Wichita City Council passes local sales tax to help cover cost of new baseball stadium
The Wichita City Council unanimously passes a sales tax increase for the community improvement district surrounding the new stadium.
An emergency declaration was made to push the measure through "to allow time to provide notice to the State of the City’s desire for the sales tax to begin on April 1, 2020."
Mayor Jeff Longwell said it was necessary to pass the 2% sales tax this year.
"So we can start collecting that tax to potentially use what its intended for which was described today to pay off various different bonds the ballpark, the amenities that are going to be down there," he said.
Longwell's last day in office as mayor is next Monday.
With Wichita's new Triple-A baseball stadium about three months out from hosting its first Wind Surge home game, people in the community could soon have to pay a 2-percent sales tax in an established community-improvement district (CID) to help cover the cost.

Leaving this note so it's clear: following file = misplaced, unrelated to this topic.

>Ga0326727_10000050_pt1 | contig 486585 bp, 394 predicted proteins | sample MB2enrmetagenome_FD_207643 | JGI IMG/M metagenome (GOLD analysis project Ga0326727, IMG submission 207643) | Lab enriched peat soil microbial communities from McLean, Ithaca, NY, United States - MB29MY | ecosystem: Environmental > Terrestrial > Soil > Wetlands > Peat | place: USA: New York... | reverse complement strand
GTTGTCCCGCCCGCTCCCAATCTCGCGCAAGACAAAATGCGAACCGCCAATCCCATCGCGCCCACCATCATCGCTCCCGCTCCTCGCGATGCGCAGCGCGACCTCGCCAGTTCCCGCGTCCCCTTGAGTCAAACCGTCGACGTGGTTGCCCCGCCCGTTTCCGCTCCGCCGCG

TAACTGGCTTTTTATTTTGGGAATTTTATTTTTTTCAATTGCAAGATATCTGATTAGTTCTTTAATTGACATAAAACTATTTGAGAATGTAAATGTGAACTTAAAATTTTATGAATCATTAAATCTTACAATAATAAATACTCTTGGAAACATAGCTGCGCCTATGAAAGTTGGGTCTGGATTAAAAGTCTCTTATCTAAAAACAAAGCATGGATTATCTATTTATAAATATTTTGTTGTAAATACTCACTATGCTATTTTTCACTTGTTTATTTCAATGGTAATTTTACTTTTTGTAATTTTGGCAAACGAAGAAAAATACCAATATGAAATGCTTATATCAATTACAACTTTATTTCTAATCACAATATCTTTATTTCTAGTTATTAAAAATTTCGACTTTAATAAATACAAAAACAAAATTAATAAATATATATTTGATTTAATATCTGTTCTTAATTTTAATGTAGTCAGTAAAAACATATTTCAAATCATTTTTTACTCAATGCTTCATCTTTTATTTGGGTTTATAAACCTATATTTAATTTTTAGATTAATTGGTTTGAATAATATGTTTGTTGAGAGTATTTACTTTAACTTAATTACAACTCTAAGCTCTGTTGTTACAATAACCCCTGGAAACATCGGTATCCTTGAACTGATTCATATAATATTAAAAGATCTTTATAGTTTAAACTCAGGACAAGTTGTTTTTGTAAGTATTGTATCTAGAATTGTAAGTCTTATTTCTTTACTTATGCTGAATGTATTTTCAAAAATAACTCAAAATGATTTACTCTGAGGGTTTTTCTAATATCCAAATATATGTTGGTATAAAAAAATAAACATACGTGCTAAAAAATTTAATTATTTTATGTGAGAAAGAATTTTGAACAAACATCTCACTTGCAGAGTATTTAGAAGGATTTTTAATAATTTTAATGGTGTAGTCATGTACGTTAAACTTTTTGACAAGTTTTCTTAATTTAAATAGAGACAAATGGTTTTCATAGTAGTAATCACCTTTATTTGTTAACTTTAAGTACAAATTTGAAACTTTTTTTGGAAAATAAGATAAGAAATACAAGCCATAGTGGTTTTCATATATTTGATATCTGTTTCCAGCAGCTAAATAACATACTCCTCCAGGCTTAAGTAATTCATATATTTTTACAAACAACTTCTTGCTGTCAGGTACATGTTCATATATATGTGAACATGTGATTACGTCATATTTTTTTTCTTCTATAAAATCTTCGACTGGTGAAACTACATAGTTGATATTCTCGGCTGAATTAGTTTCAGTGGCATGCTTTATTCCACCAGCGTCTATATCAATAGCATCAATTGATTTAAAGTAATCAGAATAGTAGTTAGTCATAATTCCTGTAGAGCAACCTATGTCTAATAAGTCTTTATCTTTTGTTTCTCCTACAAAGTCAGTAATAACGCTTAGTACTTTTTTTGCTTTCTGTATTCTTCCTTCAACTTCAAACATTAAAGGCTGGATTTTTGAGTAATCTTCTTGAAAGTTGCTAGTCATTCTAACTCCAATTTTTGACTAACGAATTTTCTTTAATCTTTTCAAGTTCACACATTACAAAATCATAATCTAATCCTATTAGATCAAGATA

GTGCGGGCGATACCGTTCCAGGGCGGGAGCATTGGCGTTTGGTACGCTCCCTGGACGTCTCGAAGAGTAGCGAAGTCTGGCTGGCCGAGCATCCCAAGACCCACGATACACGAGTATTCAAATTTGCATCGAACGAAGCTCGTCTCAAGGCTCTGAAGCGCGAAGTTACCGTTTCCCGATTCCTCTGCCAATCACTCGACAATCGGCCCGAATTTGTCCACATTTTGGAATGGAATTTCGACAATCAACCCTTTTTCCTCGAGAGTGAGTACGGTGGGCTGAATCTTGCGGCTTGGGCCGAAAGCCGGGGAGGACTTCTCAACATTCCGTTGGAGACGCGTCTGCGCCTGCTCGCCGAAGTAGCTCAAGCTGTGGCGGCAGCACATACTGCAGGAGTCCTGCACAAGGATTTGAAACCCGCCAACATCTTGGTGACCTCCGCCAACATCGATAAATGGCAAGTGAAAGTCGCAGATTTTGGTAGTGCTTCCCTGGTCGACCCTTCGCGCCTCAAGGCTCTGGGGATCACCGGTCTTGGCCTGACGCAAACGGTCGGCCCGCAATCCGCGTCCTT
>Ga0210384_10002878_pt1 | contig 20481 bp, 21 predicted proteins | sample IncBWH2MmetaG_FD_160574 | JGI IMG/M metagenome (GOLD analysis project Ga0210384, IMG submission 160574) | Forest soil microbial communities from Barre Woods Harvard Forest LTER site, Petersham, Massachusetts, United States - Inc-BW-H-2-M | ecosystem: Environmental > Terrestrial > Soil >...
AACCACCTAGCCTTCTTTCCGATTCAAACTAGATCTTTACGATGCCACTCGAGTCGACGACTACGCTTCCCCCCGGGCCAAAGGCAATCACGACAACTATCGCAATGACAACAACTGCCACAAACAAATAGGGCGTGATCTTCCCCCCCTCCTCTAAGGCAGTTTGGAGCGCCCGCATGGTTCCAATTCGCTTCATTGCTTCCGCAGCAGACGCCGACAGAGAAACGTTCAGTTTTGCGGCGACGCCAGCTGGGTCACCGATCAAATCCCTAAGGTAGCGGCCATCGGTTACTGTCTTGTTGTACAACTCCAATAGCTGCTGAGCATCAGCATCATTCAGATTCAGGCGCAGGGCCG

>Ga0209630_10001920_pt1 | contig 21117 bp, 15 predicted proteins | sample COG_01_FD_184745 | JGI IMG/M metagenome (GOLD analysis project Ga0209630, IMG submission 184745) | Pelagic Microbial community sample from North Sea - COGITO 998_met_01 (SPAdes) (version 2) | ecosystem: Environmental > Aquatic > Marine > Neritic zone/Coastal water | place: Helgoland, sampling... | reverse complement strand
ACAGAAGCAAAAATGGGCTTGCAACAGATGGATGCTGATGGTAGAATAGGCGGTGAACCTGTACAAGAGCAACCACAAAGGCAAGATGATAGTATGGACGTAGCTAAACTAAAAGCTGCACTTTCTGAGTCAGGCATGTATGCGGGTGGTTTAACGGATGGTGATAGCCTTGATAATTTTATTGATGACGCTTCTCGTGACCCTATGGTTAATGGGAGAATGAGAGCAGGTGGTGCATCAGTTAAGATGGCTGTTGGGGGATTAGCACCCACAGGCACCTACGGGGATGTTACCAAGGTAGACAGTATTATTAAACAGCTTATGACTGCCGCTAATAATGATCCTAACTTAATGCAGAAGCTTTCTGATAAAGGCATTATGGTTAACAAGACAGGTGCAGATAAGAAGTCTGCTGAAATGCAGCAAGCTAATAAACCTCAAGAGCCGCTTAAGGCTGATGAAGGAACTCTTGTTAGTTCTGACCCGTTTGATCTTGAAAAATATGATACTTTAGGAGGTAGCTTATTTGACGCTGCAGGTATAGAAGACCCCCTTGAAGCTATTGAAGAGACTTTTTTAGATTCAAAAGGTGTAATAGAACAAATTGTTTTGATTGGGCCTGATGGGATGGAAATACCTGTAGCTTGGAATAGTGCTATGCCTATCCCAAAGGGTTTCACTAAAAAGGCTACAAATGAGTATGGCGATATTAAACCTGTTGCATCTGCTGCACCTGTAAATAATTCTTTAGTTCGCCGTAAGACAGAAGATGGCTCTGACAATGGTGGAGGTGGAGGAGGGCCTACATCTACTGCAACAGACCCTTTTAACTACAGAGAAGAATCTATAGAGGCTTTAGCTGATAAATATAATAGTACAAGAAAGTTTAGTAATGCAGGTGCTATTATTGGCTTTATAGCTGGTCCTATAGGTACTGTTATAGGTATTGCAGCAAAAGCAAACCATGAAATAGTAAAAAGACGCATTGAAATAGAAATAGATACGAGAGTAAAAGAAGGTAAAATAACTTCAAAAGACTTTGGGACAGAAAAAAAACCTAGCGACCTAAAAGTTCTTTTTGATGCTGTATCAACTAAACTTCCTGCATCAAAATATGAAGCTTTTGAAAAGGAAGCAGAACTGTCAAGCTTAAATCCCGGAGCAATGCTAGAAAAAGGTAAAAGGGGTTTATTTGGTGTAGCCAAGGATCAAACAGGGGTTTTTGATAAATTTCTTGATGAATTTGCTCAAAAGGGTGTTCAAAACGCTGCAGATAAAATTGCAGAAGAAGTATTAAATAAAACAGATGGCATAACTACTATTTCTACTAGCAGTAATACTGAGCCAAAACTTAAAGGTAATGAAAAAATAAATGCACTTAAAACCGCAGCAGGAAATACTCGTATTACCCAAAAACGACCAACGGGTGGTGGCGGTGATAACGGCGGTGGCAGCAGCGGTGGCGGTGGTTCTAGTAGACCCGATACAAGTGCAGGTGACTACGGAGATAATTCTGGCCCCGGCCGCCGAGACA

The slight sales-tax increase impacts shops and businesses in an area near the stadium where crews are working toward finalizing construction. Businesses in the nearby Delano District will not be impacted by the proposed sales-tax hike.
"A 2-percent sales tax would give us undo disadvantage over our competitors," says Jack Kellogg, owner of Delano shop, Hatman Jack's.
Tuesday, the Wichita City Council will consider adding the sales tax to the CID area to help fund the new stadium.
The city says the sales tax revenue would go toward expense items like design, construction and parking for the new stadium. It says the sales tax could stay in effect for up to 22 years and raise at least $13 million.
The total price tag for the new stadium is about $75 million. The city says the sales-tax consideration is "an emergency" as it wants it in place when the new stadium opens in April.